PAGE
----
Guest post by Janet Sahni
This is a serene and happy chapter with everything falling into place.
Everywhere there is a theme of growth: town is growing so Pa is working there as a carpenter, the planted fields and garden are growing, the calf is weaned, even the kitty was big enough to catch her first mouse. Throughout it all is the idea that if you put in the time and the work, you will reap the benefits. Nowhere is this more evident than when they learn that Mrs. Boast is setting a hen for them. This generous gesture will save the Ingalls family a year in setting a flock. In our time of immediate gratification, where everything and anything you want can be googled and bought, it’s humbling to think about the years that are needed in order for the Ingalls to become mostly self-sufficient.
The only thing they can’t provide for themselves is getting Mary to college. Laura thinks about this as she hoes the garden and realizes she’ll have to push herself out her comfort zone by becoming a teacher. “Laura did not want to, but now she must” Such a succinct attitude that we could all benefit from when facing things we don’t want to do.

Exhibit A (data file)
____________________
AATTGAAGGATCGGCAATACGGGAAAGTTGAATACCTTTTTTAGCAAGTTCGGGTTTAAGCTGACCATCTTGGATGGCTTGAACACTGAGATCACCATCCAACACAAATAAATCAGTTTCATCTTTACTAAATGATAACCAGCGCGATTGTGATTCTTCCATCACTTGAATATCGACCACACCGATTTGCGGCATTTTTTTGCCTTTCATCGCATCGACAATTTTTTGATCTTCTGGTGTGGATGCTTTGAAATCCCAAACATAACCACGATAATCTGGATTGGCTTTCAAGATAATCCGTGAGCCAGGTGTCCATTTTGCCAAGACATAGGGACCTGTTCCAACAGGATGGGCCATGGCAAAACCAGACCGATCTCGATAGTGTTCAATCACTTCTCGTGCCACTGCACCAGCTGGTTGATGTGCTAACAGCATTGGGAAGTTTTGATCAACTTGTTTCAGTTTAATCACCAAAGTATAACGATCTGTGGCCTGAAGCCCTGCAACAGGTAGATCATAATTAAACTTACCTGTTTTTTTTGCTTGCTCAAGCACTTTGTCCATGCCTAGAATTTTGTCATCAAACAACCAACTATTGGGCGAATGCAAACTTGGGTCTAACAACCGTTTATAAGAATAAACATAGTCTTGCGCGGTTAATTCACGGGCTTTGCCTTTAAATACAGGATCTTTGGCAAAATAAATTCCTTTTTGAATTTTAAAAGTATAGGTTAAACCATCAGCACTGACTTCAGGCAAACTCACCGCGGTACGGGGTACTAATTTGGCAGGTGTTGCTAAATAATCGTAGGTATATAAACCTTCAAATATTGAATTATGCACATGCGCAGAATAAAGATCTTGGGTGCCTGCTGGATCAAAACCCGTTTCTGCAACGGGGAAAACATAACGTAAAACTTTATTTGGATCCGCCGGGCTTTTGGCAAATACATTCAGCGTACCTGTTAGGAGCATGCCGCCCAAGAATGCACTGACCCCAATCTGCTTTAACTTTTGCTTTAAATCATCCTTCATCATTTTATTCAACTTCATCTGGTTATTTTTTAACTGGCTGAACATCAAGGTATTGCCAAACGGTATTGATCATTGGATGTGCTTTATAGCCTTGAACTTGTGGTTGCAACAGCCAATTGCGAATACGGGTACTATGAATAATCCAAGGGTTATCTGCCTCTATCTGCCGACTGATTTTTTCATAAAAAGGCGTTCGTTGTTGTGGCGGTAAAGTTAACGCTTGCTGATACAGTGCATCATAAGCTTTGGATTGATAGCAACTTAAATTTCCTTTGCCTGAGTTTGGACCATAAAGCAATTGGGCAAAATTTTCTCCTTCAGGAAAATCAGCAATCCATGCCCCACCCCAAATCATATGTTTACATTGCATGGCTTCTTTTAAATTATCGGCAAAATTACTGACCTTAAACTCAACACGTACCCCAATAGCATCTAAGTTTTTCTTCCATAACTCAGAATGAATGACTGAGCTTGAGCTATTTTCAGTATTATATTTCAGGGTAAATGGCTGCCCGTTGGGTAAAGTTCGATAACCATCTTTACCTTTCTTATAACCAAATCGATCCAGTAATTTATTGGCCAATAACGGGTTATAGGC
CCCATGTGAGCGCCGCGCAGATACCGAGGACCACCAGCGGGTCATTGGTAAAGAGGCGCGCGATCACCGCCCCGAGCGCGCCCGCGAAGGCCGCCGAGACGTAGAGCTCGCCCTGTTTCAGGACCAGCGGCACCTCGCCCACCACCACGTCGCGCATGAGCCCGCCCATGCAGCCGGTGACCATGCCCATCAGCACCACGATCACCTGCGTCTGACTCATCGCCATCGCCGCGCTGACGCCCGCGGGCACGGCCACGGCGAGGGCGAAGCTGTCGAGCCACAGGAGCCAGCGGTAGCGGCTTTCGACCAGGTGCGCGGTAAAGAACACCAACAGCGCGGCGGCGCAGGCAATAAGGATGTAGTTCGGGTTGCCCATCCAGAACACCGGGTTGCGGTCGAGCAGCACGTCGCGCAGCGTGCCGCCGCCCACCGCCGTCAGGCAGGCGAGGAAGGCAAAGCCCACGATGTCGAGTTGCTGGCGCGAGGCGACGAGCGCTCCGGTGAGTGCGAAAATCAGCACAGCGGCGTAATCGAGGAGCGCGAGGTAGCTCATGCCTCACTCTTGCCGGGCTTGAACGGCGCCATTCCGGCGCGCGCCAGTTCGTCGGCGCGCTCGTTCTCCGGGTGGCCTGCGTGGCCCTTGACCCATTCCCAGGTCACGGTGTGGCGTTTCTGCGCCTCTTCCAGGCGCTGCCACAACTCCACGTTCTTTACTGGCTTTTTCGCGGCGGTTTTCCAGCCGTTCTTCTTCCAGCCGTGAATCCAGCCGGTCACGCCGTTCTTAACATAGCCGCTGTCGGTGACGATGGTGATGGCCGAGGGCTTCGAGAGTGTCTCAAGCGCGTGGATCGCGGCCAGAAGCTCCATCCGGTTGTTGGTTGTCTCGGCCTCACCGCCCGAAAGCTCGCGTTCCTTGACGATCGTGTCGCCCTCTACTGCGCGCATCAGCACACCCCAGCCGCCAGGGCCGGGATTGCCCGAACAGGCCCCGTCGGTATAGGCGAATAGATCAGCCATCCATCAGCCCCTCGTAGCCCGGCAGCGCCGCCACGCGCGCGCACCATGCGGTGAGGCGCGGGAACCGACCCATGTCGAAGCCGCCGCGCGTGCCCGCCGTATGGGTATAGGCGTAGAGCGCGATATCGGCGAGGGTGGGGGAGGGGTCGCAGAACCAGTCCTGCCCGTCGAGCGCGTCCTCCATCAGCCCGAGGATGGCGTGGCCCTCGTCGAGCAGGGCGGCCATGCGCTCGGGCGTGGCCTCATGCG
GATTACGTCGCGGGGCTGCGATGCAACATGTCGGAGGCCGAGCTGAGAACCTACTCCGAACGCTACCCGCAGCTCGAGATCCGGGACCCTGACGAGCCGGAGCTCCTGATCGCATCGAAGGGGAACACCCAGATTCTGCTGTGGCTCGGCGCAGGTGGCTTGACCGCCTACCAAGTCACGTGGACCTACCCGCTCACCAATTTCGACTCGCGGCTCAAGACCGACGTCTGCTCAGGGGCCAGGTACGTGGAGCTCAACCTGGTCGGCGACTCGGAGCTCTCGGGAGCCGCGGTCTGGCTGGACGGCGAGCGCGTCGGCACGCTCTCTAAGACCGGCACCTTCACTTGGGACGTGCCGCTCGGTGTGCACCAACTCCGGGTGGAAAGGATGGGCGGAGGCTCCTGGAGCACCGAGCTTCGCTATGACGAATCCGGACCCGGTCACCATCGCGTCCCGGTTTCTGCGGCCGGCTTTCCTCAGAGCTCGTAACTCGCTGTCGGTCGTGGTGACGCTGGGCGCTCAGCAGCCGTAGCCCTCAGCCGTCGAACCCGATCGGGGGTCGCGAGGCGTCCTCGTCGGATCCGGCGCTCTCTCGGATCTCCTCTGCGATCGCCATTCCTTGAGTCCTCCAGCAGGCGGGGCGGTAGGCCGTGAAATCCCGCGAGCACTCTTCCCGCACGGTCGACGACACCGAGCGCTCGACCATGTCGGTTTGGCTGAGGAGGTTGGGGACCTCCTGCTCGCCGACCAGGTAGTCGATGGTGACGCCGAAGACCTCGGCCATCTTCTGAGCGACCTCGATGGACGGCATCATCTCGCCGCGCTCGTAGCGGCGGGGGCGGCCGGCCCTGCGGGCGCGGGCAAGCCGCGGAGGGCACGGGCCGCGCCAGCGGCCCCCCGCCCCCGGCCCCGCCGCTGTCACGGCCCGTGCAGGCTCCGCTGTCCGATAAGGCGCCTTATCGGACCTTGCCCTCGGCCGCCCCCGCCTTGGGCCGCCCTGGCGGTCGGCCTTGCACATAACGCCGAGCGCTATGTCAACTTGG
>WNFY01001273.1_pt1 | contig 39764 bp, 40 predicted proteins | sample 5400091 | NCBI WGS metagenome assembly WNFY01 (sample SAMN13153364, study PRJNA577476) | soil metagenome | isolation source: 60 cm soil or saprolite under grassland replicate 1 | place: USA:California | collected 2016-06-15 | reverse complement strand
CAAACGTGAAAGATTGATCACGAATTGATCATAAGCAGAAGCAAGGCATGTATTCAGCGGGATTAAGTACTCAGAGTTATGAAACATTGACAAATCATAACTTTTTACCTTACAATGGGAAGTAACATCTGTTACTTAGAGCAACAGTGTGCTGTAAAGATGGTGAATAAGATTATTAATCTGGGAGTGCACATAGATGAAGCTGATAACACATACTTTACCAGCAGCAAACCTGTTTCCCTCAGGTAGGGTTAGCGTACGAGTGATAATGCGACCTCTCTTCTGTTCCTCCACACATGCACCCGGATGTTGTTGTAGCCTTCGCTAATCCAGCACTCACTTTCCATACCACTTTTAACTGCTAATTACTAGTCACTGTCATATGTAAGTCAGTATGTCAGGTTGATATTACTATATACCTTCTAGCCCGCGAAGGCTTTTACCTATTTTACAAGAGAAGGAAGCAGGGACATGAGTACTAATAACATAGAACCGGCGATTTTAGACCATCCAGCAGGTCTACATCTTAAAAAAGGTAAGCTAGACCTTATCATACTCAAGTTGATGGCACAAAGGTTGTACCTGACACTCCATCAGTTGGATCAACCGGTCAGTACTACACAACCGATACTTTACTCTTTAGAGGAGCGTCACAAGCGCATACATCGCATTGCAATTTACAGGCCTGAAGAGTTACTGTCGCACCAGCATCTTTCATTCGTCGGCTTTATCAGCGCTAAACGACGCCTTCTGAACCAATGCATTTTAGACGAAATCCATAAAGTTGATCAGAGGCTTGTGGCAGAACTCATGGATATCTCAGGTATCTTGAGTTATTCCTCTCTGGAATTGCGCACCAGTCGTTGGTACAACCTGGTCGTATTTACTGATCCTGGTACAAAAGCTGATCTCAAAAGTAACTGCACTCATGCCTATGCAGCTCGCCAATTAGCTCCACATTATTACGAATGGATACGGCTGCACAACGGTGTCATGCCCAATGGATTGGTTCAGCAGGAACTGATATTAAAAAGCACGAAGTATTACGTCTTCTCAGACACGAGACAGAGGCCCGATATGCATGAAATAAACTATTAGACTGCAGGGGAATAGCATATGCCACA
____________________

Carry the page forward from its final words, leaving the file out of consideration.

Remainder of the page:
The chapter ends with with a contented, happy scene: “The day was ending in perfect satisfaction. They were all there together. All the work, except the supper dishes, was done until tomorrow. They were all enjoying good bread and butter, fried potatoes, cottage cheese, and lettuce leaves sprinkled with vinegar and sugar.” In contrast to that long winter with never ending cold, never ending struggle, and never ending hunger, how heavenly it must have felt to able to sit with full stomachs and have the door opened to the gentle prairie air. Laura even reflects on how wonderful it is that tomorrow will be just like today, setting the stage, of course, for the next big change in Laura’s life: working in town.
A scene I’ve always loved in this chapter: Grace (as any little sister can relate to) being unfairly blamed for tormenting the kitty!
One thing that always strikes me is Laura reflecting that Grace had never roasted a pig’s tail. For us, the difference between our existence and that of the Ingalls’ is glaring, but how interesting to think that even in Laura’s own lifetime, she was aware of how her own childhood differed so greatly from even her little sisters.